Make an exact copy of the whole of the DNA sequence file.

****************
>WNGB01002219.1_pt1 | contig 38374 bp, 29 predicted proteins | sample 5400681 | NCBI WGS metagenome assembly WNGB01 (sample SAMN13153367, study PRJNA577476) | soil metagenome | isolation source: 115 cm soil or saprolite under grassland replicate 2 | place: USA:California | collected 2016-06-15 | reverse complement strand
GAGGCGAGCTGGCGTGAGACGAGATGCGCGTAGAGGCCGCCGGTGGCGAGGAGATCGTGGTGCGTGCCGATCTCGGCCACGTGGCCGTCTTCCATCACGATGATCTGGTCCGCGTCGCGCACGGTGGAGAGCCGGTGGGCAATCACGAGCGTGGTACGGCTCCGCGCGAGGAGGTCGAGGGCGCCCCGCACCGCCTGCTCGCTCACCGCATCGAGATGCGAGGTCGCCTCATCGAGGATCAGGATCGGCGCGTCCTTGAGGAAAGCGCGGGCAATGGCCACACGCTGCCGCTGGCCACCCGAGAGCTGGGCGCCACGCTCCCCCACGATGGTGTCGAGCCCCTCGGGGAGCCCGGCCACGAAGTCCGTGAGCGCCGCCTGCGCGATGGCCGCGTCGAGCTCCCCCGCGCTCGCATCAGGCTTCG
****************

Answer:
>WNGB01002219.1_pt1 | contig 38374 bp, 29 predicted proteins | sample 5400681 | NCBI WGS metagenome assembly WNGB01 (sample SAMN13153367, study PRJNA577476) | soil metagenome | isolation source: 115 cm soil or saprolite under grassland replicate 2 | place: USA:California | collected 2016-06-15 | reverse complement strand
GAGGCGAGCTGGCGTGAGACGAGATGCGCGTAGAGGCCGCCGGTGGCGAGGAGATCGTGGTGCGTGCCGATCTCGGCCACGTGGCCGTCTTCCATCACGATGATCTGGTCCGCGTCGCGCACGGTGGAGAGCCGGTGGGCAATCACGAGCGTGGTACGGCTCCGCGCGAGGAGGTCGAGGGCGCCCCGCACCGCCTGCTCGCTCACCGCATCGAGATGCGAGGTCGCCTCATCGAGGATCAGGATCGGCGCGTCCTTGAGGAAAGCGCGGGCAATGGCCACACGCTGCCGCTGGCCACCCGAGAGCTGGGCGCCACGCTCCCCCACGATGGTGTCGAGCCCCTCGGGGAGCCCGGCCACGAAGTCCGTGAGCGCCGCCTGCGCGATGGCCGCGTCGAGCTCCCCCGCGCTCGCATCAGGCTTCG